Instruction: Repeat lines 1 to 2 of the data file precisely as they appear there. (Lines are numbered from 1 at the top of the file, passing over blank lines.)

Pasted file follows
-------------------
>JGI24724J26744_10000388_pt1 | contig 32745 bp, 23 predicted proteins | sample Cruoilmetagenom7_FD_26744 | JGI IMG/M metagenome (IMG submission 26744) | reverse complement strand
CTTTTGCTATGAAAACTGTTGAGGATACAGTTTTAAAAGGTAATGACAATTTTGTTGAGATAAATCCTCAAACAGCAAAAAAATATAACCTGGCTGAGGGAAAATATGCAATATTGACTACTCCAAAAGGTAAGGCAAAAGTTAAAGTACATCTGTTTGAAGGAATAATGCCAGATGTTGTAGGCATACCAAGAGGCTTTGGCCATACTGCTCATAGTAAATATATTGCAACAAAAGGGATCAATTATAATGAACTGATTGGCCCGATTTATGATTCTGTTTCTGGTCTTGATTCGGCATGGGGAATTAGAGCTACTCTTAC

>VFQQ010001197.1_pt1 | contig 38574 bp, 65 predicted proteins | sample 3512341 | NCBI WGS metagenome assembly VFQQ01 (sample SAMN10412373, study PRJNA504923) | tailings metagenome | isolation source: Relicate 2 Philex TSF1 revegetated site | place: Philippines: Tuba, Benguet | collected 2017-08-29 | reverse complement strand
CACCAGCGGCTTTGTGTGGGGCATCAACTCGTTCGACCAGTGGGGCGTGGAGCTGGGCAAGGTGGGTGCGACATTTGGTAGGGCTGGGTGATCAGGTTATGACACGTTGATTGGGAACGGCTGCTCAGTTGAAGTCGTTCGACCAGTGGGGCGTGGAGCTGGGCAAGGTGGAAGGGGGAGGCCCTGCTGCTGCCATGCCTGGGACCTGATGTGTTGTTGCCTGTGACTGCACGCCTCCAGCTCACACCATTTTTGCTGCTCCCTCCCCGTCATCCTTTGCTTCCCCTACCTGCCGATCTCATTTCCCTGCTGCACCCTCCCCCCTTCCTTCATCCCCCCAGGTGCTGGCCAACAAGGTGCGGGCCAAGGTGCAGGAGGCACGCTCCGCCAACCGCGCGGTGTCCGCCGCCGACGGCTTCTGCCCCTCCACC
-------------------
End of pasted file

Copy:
>JGI24724J26744_10000388_pt1 | contig 32745 bp, 23 predicted proteins | sample Cruoilmetagenom7_FD_26744 | JGI IMG/M metagenome (IMG submission 26744) | reverse complement strand
CTTTTGCTATGAAAACTGTTGAGGATACAGTTTTAAAAGGTAATGACAATTTTGTTGAGATAAATCCTCAAACAGCAAAAAAATATAACCTGGCTGAGGGAAAATATGCAATATTGACTACTCCAAAAGGTAAGGCAAAAGTTAAAGTACATCTGTTTGAAGGAATAATGCCAGATGTTGTAGGCATACCAAGAGGCTTTGGCCATACTGCTCATAGTAAATATATTGCAACAAAAGGGATCAATTATAATGAACTGATTGGCCCGATTTATGATTCTGTTTCTGGTCTTGATTCGGCATGGGGAATTAGAGCTACTCTTAC